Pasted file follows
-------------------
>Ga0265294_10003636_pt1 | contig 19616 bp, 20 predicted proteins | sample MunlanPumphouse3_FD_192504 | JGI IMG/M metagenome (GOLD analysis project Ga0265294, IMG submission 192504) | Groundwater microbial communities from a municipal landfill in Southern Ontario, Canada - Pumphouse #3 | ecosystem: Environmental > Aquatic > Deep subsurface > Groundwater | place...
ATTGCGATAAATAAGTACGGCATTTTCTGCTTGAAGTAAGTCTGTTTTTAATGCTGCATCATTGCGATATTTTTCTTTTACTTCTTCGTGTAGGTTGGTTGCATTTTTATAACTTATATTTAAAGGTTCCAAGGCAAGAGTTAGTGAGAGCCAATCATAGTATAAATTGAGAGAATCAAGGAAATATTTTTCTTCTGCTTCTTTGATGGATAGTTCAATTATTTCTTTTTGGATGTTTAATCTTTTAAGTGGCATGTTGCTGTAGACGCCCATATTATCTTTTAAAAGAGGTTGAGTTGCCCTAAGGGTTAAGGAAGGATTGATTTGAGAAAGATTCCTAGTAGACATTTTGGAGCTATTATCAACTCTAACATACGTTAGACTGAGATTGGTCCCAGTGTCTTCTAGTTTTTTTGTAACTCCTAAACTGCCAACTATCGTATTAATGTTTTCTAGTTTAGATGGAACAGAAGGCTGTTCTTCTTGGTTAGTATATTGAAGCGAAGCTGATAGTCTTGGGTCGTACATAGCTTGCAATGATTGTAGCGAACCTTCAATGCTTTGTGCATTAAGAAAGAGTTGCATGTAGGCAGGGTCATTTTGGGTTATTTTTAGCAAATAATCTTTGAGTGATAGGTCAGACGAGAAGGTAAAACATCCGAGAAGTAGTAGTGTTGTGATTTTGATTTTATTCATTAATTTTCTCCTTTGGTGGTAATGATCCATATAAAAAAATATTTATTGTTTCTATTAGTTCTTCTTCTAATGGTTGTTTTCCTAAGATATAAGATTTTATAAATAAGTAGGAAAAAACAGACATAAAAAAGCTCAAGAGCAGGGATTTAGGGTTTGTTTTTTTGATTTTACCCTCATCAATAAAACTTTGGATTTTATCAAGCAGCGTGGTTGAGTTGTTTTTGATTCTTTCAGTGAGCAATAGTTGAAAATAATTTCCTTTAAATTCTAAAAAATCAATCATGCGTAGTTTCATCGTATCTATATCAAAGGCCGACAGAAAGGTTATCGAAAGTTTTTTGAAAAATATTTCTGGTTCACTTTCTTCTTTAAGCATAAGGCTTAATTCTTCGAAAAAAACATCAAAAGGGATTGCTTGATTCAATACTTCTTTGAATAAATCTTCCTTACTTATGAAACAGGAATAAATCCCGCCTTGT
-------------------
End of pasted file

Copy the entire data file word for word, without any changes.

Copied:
>Ga0265294_10003636_pt1 | contig 19616 bp, 20 predicted proteins | sample MunlanPumphouse3_FD_192504 | JGI IMG/M metagenome (GOLD analysis project Ga0265294, IMG submission 192504) | Groundwater microbial communities from a municipal landfill in Southern Ontario, Canada - Pumphouse #3 | ecosystem: Environmental > Aquatic > Deep subsurface > Groundwater | place...
ATTGCGATAAATAAGTACGGCATTTTCTGCTTGAAGTAAGTCTGTTTTTAATGCTGCATCATTGCGATATTTTTCTTTTACTTCTTCGTGTAGGTTGGTTGCATTTTTATAACTTATATTTAAAGGTTCCAAGGCAAGAGTTAGTGAGAGCCAATCATAGTATAAATTGAGAGAATCAAGGAAATATTTTTCTTCTGCTTCTTTGATGGATAGTTCAATTATTTCTTTTTGGATGTTTAATCTTTTAAGTGGCATGTTGCTGTAGACGCCCATATTATCTTTTAAAAGAGGTTGAGTTGCCCTAAGGGTTAAGGAAGGATTGATTTGAGAAAGATTCCTAGTAGACATTTTGGAGCTATTATCAACTCTAACATACGTTAGACTGAGATTGGTCCCAGTGTCTTCTAGTTTTTTTGTAACTCCTAAACTGCCAACTATCGTATTAATGTTTTCTAGTTTAGATGGAACAGAAGGCTGTTCTTCTTGGTTAGTATATTGAAGCGAAGCTGATAGTCTTGGGTCGTACATAGCTTGCAATGATTGTAGCGAACCTTCAATGCTTTGTGCATTAAGAAAGAGTTGCATGTAGGCAGGGTCATTTTGGGTTATTTTTAGCAAATAATCTTTGAGTGATAGGTCAGACGAGAAGGTAAAACATCCGAGAAGTAGTAGTGTTGTGATTTTGATTTTATTCATTAATTTTCTCCTTTGGTGGTAATGATCCATATAAAAAAATATTTATTGTTTCTATTAGTTCTTCTTCTAATGGTTGTTTTCCTAAGATATAAGATTTTATAAATAAGTAGGAAAAAACAGACATAAAAAAGCTCAAGAGCAGGGATTTAGGGTTTGTTTTTTTGATTTTACCCTCATCAATAAAACTTTGGATTTTATCAAGCAGCGTGGTTGAGTTGTTTTTGATTCTTTCAGTGAGCAATAGTTGAAAATAATTTCCTTTAAATTCTAAAAAATCAATCATGCGTAGTTTCATCGTATCTATATCAAAGGCCGACAGAAAGGTTATCGAAAGTTTTTTGAAAAATATTTCTGGTTCACTTTCTTCTTTAAGCATAAGGCTTAATTCTTCGAAAAAAACATCAAAAGGGATTGCTTGATTCAATACTTCTTTGAATAAATCTTCCTTACTTATGAAACAGGAATAAATCCCGCCTTGT